CYCLING PERFORMANCE TIPS
Apply a physical stress to a biologic system and it adapts and improves, that's the rationale for all athletic training. With interval training, pushing an athlete's aerobic limits leads to changes in the cardiovascular system and muscle cells that mean they can push even harder the next time out.
This is a dynamic process. Changes reverse if the physical stress is removed. Luckily maintaining improvement does not require as much "stress" as the development of the increased capability in the first place. But it is true that you need to "use it or lose it". So on that business trip, or family vacation, it is worth taking the time for a short (30 to 60 minute) brisk walk that will boost your heart rate.
Exercise induced changes can be seen at three levels.
At the cell level.
This reference focuses on nerve cells, but there is almost certainly a similar SIRT3 based process in mitochondria throughout the body. To quote: "Researchers ....discovered that an enzyme called SIRT3 that is located inside mitochondria may protect mice brains from loss of their energy supply (Cell Metabolism, November 19, 2015). Normal mice who ran on a spinning wheel increased their levels of SIRT3 in nerve cells, maintained brain function with aging ..... A special group of mice that were genetically engineered to be unable to produce SIRT3 gained no benefit from running on a spinning wheel..... This implies that SIRT3 strengthens brains and that blocking SIRT3 prevents exercise from benefiting brain function."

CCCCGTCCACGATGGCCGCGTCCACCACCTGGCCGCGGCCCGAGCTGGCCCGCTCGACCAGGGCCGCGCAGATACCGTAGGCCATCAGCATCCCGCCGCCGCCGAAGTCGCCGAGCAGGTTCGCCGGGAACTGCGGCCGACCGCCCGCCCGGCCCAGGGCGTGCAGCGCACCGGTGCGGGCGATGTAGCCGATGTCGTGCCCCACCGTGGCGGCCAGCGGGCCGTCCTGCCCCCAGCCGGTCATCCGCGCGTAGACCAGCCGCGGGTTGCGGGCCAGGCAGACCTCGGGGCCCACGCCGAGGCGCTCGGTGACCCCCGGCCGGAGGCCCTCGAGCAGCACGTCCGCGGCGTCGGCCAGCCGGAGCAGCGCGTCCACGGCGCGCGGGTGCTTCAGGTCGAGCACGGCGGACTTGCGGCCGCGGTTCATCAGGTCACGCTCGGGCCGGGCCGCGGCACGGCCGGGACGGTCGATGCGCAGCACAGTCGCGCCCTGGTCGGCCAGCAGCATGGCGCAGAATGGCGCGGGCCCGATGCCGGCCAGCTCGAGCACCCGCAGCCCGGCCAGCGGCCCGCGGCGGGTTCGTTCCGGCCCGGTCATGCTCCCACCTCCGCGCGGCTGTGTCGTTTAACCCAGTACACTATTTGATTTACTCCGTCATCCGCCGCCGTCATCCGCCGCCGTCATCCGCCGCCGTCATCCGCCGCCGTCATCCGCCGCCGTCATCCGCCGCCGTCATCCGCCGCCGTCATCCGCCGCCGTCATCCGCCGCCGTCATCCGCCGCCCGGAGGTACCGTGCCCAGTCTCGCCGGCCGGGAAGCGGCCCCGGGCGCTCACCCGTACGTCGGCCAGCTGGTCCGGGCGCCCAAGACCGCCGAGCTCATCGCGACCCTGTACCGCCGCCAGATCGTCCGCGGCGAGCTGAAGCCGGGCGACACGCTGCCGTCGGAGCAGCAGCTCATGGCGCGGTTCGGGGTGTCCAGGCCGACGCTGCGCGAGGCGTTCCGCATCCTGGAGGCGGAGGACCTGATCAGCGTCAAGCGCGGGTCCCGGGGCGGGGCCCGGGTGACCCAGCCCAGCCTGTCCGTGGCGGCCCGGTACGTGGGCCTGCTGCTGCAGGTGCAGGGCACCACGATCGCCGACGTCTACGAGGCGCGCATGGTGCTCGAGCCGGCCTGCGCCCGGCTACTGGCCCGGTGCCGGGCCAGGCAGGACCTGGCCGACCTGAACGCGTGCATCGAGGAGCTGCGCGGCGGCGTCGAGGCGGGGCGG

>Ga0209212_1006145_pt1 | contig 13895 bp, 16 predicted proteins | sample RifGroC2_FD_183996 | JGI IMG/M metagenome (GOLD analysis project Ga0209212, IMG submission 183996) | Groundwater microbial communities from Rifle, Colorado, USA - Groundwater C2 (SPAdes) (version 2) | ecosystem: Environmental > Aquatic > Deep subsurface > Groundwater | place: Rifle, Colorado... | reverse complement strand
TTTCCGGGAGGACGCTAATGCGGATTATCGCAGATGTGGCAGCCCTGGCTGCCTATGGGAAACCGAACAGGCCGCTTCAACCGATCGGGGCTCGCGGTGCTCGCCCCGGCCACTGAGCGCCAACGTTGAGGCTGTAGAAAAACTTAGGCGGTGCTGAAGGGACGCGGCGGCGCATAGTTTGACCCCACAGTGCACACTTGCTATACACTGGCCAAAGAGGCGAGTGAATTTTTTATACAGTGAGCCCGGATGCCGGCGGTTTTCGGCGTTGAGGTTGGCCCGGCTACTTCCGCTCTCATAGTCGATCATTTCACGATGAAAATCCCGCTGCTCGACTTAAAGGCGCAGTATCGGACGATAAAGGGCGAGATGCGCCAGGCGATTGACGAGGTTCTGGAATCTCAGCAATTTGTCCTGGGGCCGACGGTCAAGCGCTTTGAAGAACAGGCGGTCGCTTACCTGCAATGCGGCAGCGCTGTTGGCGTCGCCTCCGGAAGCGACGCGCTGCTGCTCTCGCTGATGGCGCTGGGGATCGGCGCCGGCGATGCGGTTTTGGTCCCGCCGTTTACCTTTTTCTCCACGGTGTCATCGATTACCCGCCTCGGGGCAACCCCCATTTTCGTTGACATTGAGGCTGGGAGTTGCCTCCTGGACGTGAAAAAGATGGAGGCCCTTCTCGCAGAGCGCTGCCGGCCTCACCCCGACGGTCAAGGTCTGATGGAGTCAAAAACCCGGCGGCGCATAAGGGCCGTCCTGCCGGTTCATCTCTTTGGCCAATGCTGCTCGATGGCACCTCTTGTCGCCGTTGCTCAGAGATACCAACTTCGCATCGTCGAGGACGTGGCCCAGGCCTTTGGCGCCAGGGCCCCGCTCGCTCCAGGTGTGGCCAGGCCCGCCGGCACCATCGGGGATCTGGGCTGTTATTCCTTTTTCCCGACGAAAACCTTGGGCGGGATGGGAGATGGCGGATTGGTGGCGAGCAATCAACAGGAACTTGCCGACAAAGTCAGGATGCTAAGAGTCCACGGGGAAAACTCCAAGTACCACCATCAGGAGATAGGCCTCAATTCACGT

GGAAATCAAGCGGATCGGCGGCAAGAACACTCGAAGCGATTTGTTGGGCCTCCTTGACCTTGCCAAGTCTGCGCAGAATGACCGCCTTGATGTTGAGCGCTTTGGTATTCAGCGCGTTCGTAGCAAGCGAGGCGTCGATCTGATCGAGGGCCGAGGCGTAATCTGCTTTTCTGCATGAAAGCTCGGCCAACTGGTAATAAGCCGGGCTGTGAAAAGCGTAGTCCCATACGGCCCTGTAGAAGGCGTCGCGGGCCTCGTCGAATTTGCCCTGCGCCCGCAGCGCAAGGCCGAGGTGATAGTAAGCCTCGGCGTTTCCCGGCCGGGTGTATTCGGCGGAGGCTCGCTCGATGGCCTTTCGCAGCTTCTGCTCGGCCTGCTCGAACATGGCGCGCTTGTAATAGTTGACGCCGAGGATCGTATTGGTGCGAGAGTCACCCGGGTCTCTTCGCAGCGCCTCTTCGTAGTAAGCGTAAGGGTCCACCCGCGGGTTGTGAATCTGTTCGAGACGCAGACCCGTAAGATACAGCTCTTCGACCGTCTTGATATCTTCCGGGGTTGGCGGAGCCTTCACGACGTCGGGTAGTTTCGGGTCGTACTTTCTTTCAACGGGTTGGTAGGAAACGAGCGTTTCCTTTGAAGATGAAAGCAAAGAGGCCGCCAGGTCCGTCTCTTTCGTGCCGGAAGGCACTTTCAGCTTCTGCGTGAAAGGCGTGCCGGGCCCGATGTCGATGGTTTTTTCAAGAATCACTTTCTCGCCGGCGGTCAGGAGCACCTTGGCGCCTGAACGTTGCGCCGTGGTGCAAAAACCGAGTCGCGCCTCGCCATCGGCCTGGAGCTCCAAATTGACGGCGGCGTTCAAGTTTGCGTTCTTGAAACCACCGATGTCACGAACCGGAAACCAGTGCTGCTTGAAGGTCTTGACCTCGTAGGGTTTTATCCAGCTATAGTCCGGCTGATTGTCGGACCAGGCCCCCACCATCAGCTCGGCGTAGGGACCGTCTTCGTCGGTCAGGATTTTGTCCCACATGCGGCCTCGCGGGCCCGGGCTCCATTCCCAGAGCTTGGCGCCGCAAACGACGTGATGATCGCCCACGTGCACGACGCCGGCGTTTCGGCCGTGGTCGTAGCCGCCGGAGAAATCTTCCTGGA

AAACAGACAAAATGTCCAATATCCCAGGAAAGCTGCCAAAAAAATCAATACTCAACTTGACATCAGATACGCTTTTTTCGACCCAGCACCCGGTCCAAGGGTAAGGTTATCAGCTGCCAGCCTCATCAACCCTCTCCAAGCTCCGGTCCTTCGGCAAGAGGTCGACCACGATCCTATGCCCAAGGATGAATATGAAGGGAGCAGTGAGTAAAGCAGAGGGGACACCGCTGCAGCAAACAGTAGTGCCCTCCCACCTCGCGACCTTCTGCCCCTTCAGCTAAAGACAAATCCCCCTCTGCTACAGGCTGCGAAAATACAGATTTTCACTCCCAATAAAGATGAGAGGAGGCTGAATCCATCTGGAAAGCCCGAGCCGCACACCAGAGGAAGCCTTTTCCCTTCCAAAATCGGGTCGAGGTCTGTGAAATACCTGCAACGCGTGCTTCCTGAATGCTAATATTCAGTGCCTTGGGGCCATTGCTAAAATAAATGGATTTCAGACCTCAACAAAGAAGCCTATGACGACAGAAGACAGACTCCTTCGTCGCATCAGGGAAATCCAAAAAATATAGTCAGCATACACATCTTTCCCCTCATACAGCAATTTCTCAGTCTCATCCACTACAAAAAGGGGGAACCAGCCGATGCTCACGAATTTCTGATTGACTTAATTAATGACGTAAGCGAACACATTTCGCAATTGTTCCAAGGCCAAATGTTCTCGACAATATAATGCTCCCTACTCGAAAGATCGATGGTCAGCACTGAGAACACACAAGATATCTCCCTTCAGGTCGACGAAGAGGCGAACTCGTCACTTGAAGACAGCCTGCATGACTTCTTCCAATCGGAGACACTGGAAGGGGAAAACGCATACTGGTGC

The heart size increases which means the amount of blood pumped per beat (the stroke volume) increases with more blood pumped per beat to the lungs and then on to the muscles.
At the organ integration level.
There are body wide changes in the vscular system. The number of capillaries per muscle fiber increases, supporting an increased delivery of oxygen (from the increased cardiac output) to individual muscle cells (which now have the mitochondrial capacity to increase ATP production.)
What is behind these chnages. How are they coordinated i.e. how do the cells and physiologic systems improve in parallel? Two possibilites are:
This NYT article explains how exercise changes the Metabolome - the set of metabolites (organic molecules) in a cell, tissue, organ or organism, which are involved in cellular metabolism. 9,815 - or more than half - changed after exercise. The explanation of positive training effects is almost certainly buried in this collection of 9815 organic molecules.
How can molecules that make up the metabolome travel in the bloodstream without being degraded? They are packaged in small protected packets (vesicles) as explained in this original investigation (more easily understood in this NYT article.
There is also evidence that the microbiome is indirectly involved. Regular aerobic training changes the microbiome. These bacteria metabolize unabsorbed food material from our diet (generally fiber) and as a byproduct of their metabolism manufacture short chain fatty acids (SCFA). The SCFA (which are absorbed from the colon) impact mitochondrial development and body wide energy metabolism.
This article puts forth a good argument for part some of the aerobic performance being indirectly via the microbiome. Exercise --> changes in bacteria --> production of molecules that will positively influence mitochondrial metabolism and growth.